Miller Center

Elaine Chao (2001–2009) - Secretary of Labor

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Soon after he became President-elect, George W. Bush picked Elaine Chao to serve as his Secretary of Labor. Chao has a background of moderate conservatism that made her palatable to both labor and business leaders. She served for all eight years of the Bush administration.

She was born in 1953 to Chinese parents who had moved to Taiwan and came to the United States in 1961. Chao attended high school in an affluent suburb of New York City, earned her B.A. from Mount Holyoke College, and received her master's in business administration from the Harvard School of Business.

From 1979 to 1982, she worked in international banking at Citicorp in New York, and she served as a White House fellow in the Domestic Policy Council during 1983 and 1984. When she subsequently moved to San Francisco to serve as vice president to BankAmerica Capital Markets Group, she became active in California Republican politics. In 1986, she was appointed deputy administrator of the Maritime Administration, and she served as national chairman of Asian Americans for Bush/Quayle in 1988. Chao became chairperson of the Federal Maritime Commission in 1988 and then was appointed deputy secretary of the U.S. Department of Transportation in 1989.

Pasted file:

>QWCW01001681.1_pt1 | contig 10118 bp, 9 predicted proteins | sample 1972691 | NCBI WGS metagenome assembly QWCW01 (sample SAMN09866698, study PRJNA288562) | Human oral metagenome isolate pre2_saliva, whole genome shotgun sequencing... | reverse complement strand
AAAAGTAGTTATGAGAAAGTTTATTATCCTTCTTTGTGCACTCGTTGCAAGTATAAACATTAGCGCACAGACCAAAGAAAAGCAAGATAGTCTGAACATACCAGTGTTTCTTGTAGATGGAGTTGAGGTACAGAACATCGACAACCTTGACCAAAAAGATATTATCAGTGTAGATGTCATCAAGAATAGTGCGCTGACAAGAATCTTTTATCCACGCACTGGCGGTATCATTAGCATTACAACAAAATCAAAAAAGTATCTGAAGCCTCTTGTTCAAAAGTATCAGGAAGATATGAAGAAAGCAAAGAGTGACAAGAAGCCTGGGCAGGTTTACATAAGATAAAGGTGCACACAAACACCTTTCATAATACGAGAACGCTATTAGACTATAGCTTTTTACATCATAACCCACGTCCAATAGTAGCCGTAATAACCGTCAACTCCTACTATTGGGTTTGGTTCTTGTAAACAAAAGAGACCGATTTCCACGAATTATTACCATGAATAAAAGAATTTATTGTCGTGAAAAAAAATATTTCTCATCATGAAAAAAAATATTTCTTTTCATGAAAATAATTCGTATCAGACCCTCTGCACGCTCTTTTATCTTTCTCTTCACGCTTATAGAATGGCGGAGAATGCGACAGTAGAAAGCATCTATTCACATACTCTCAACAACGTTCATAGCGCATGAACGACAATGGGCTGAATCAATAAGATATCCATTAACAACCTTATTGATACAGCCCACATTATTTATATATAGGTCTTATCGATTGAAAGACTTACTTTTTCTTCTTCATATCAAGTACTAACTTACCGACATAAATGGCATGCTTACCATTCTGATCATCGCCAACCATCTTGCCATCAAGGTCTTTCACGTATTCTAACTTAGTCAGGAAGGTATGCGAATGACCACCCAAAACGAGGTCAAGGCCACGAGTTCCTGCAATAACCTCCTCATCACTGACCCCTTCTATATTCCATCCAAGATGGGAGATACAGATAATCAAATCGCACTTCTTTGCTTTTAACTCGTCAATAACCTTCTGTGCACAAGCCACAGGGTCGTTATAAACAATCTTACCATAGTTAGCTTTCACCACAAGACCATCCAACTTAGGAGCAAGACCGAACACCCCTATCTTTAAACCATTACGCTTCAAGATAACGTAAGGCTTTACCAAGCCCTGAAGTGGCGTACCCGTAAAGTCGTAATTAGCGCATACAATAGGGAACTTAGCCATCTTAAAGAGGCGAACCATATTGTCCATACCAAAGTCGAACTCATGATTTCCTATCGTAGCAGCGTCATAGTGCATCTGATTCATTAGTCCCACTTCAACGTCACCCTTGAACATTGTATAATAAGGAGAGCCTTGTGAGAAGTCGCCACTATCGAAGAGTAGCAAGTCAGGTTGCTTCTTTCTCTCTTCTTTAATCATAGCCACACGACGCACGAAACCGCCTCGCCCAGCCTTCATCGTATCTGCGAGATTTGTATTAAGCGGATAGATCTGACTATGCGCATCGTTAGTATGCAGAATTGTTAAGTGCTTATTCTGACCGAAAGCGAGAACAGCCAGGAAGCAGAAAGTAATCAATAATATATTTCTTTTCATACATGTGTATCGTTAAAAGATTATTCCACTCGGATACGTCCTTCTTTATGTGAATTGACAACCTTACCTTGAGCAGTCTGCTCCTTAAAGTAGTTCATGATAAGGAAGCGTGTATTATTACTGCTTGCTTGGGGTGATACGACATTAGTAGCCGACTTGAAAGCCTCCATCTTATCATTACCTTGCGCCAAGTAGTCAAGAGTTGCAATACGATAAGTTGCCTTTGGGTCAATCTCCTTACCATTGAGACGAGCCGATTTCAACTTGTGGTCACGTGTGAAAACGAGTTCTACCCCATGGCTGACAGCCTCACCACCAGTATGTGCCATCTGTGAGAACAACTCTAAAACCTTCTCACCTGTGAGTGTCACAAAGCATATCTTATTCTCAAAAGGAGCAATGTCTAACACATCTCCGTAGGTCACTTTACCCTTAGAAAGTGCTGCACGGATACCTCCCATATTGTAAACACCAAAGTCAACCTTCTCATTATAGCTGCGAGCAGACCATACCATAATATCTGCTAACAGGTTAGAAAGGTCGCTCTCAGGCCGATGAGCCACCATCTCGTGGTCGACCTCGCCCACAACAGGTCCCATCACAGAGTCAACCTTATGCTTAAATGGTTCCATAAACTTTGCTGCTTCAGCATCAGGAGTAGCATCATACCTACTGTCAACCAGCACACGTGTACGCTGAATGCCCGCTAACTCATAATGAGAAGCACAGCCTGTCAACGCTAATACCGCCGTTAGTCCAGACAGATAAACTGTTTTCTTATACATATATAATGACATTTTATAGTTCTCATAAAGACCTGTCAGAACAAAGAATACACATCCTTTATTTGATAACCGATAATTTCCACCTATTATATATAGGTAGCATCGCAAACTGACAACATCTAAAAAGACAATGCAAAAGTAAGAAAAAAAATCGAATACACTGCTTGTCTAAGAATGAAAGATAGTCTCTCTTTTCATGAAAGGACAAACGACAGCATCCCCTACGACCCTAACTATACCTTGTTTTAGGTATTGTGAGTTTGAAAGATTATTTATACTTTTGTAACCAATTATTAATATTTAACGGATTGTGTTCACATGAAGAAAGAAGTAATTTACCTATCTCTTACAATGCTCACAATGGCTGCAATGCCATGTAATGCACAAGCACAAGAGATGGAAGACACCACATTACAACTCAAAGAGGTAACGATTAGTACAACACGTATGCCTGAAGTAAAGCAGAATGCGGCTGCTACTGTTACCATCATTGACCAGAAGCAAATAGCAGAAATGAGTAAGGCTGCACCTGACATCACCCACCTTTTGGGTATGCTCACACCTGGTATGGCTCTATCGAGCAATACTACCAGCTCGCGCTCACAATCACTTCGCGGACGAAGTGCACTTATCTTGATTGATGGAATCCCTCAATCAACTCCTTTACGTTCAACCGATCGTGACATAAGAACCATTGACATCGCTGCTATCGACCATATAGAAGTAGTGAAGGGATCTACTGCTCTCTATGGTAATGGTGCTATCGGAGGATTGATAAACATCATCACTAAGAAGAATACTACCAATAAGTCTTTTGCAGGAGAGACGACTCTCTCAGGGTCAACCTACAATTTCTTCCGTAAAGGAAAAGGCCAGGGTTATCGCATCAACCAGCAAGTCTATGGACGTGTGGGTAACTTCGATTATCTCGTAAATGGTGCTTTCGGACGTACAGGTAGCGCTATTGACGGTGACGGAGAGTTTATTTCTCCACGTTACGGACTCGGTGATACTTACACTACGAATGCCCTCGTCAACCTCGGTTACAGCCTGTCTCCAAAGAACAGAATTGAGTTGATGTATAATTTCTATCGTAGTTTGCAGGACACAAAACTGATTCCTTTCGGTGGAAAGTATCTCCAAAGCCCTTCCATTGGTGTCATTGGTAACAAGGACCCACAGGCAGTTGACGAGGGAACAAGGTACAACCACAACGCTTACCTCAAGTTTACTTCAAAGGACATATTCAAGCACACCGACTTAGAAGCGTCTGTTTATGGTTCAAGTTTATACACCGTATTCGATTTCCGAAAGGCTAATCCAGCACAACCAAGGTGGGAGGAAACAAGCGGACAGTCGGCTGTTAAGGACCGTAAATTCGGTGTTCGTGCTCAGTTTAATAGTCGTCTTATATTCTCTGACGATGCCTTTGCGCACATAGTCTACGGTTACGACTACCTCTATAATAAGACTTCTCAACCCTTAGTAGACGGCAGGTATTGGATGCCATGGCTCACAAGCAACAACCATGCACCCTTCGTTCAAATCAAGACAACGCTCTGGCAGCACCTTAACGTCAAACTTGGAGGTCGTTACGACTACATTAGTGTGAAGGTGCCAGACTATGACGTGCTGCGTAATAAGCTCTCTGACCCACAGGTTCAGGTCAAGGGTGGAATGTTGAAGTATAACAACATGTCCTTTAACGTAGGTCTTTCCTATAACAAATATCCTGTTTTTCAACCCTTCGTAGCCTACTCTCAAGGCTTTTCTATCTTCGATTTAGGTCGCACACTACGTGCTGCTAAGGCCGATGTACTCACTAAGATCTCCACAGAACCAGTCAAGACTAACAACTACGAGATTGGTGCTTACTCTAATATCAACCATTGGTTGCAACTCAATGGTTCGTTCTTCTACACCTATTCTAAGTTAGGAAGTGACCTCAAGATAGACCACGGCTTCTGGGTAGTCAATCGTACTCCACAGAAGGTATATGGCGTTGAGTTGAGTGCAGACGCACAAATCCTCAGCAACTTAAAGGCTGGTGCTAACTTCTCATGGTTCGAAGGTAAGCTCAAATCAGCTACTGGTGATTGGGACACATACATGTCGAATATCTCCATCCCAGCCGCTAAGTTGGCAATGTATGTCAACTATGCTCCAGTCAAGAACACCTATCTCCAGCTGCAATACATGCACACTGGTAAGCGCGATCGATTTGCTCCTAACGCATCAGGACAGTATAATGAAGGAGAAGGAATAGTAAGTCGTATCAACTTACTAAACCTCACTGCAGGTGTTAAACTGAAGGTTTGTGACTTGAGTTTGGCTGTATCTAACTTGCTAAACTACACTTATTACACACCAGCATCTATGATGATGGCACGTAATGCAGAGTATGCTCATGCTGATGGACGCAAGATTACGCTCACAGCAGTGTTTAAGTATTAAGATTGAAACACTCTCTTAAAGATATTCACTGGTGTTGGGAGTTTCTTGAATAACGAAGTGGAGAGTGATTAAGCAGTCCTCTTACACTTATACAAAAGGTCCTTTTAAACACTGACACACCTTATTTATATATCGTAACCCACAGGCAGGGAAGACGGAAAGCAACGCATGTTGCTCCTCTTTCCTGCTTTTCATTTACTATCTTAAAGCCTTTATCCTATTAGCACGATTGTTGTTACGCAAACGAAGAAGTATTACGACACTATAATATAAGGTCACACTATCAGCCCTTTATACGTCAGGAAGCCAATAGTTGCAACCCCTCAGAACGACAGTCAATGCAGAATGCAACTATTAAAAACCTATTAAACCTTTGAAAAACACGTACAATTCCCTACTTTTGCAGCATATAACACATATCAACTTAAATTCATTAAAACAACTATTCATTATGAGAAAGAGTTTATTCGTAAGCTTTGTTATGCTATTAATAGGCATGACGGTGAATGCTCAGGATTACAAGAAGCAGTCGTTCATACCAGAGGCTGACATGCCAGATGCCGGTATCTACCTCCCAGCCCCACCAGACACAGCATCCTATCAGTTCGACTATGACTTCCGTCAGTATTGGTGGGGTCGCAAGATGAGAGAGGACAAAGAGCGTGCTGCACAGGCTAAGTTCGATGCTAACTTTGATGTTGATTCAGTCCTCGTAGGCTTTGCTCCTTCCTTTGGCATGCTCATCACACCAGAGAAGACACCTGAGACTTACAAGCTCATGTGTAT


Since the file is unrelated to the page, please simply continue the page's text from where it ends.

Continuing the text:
President George H.W. Bush appointed Chao to head the Peace Corps in 1991, but with his failed 1992 bid for reelection, her tenure was a short one. In 1992, she was named President of the United Way of America, by all accounts a position she filled with distinction.

Following her time with the United Way, Chao became a distinguished fellow at the Heritage Foundation. She has also served on several corporate and nonprofit boards, such as Northwest Airlines and the National Association of Security Dealers Inc., parent company to the Nasdaq Stock Market.

Citation Information

Consulting Editor

Gary L. Gregg II 

Professor Gregg is the director of the McConnell Center at the University of Louisville. He also holds the Mitch McConnell Chair in leadership. His writings include: 

Considering the Bush Presidency. (with Mark J. Rozell, Oxford University Press, 2004)

Thinking about the Presidency: Documents and Essays from the Founding to the Present. (Rowman & Littlefield, 2005)

Securing Democracy: Why We Have an Electoral College (2nd ed.). (ISI Books, 2008)

America's Forgotten Founders (2nd ed.). (with Mark D. Hall, ISI Books, 2012)

The consulting editor wishes to thank Connor Tracy and Travis Wilson for serving as research assistants on this project.